Governor Sean Parnell’s decision not to expand Medicaid surprised and disappointed some groups that had hoped for the expansion.
Over the past several months, a number of groups took stances, urging the governor to expand the program.
The Alaska Chamber of Commerce, which is comprised of about 530 member organizations, including AARP, Alaska Native Tribal Health Consortium and Alaska State Hospital and Nursing Home Association, voted last month to make Medicaid expansion a top legislative priority.
Anchorage Faith & Action Congregations Together also voted to push for expansion. Several AFACT members met a half-hour before the governor’s news conference to pray he make the right decision.
“I’m not happy about this decision because there are 40,000 people that are not going to be covered by insurance when they could be,” said Phyllis Rude, an AFACT member who joined in the service outside the Atwood Building.
Many AFACT members would have benefited from the expansion, Rude said.
“They have to choose between paying for medical care and paying for rent and food,” she said. “Most of them postpone getting medical care until there's a crisis, so they don't get preventive care and they don't get care when something is small, so they end up going to the emergency room when it becomes a crisis and they can longer deal with it.”
But Rep. Lora Reinbold (R-Eagle River) applauded the governor’s decision.
“Right now, we have about 151,000 patients on Medicaid. It's costing the state an average of about $12,000 per patient," Reinbold said. "Let's look at programs like Project Access that are really wonderful programs that are trying to find those people that aren't getting covered and let's see, can we boost those efforts up?”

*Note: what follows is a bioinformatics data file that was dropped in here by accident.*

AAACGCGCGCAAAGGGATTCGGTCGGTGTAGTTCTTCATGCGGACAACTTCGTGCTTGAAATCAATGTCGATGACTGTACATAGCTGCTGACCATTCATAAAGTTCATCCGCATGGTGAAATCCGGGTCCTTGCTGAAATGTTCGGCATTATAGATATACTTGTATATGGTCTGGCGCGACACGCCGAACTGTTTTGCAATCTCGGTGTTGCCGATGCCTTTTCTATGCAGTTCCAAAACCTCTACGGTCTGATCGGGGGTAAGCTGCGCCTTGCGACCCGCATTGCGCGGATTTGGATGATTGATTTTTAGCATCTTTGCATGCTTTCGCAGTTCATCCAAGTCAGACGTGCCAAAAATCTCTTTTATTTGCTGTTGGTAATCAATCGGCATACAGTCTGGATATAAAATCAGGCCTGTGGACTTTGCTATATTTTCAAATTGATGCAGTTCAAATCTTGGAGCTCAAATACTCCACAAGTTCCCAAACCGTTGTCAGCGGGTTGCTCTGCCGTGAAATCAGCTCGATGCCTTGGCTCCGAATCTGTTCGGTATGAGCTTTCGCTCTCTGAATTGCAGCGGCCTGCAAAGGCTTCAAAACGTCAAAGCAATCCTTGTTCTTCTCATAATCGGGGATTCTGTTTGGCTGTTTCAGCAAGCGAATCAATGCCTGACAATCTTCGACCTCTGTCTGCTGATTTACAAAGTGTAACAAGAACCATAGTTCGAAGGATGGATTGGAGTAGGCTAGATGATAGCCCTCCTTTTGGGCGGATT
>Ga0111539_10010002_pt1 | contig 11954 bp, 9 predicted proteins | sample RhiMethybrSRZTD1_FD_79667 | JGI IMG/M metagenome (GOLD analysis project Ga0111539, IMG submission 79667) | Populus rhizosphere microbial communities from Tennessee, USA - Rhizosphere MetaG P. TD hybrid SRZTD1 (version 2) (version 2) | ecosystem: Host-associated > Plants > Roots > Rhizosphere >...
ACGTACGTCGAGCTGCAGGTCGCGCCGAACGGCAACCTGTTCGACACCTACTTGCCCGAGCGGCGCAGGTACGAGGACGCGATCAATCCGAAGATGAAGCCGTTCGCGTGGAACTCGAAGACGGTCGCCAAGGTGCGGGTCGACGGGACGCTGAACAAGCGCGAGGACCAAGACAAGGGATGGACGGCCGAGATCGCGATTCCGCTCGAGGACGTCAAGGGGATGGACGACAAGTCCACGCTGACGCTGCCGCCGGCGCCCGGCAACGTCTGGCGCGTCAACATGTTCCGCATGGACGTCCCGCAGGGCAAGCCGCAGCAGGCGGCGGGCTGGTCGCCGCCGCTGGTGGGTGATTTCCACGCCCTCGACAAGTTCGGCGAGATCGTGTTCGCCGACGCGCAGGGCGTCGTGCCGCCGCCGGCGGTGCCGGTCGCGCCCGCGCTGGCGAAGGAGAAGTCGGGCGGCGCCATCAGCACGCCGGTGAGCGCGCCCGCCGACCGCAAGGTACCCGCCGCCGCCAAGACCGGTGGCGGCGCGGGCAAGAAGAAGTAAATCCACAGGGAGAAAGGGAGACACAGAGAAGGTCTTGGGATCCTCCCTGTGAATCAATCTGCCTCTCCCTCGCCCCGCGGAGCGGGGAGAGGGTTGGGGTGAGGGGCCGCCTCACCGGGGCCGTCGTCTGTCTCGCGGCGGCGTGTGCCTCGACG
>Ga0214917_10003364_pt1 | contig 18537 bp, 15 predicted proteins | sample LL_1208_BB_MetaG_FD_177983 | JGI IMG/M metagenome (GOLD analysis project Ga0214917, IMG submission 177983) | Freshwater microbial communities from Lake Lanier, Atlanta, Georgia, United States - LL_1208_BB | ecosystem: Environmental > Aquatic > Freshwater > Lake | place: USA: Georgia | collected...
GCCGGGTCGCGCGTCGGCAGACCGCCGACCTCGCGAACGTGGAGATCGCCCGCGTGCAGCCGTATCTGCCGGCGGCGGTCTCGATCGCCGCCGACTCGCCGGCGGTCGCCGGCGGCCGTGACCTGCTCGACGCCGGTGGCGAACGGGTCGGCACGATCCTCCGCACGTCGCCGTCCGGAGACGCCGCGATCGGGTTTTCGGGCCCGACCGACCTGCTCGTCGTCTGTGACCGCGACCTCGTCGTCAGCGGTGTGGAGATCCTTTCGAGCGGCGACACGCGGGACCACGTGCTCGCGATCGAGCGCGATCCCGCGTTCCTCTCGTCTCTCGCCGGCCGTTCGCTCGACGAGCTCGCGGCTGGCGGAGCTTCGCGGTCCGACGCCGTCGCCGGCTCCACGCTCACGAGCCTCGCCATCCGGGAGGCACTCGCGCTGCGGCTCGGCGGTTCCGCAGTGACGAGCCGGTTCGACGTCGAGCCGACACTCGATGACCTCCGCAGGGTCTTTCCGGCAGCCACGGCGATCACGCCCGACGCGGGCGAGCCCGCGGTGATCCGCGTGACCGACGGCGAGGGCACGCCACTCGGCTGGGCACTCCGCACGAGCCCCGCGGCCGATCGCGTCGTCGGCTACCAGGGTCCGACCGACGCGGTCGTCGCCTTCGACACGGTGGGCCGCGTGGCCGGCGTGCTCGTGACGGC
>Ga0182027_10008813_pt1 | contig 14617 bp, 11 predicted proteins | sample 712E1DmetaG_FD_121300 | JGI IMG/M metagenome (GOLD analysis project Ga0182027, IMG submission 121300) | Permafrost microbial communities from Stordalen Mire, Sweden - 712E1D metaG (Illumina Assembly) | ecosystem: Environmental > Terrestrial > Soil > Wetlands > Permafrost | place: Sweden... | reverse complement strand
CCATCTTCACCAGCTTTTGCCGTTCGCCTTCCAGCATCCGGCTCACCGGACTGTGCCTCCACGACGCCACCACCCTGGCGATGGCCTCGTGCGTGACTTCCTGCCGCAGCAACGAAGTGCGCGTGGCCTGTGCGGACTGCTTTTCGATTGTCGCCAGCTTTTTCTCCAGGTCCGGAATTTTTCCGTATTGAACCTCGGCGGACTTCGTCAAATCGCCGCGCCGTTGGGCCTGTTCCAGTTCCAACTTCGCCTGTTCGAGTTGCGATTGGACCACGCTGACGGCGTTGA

Reinbold said expanding Medicaid in Alaska would further burden the federal debt.
“Right now, we're at a $17 trillion debt,” Reinbold said. “I'm very, very concerned at a federal level right now with the unimaginable debt that we have and if this Medicaid expansion basically is federal dollars, we're creating a huge liability to future generations.”
The governor’s decision also affects older Alaskans, said Ken Osterkamp, AARP’s Alaska director.
Medicaid currently provides healthcare coverage for pregnant women and women with children whose incomes fall within a certain federal poverty level.
If the governor had expanded the program, those without children, “childless men, in particular,” would have been covered, Osterkamp said.
“It is a really critical time right now for the 50- to 64-year-old population,” Osterkamp said. “They have a chance of really encountering a snowballing series of bad events in their lives—they lose their job, then they lose their healthcare.”
Osterkamp said he’s “very disappointed” a decision involving Alaskans and millions of dollars was made with "such lack of transparency."
“Really, the big thing, the big disappointment for us is that the decision was made in secret, with a lack of transparency around the process,” Osterkamp said. “He essentially hid the report that he relied on, and it was commissioned with public money."
“Everyone who was on record with Medicaid expansion was on record supporting it--from the state Chamber of Commerce, to the Anchorage Chamber of Commerce, Commonwealth North to the Alaska Federation of Natives, the Alaska Native Tribal Health Consortium, AARP--we were all lined up in support of Medicaid expansion and for some very good fiscal and moral reasons,” Osterkamp said.
Osterkamp said AARP will now work with individual legislators to expand Medicaid.
“It's just crazy that we're taking money that we've already paid in federal taxes and giving it to other states,” Osterkamp said. “That money has already been paid, we already bought this. We just have to go pick it up at the window at his point and Governor Parnell doesn't seem to want to do that.”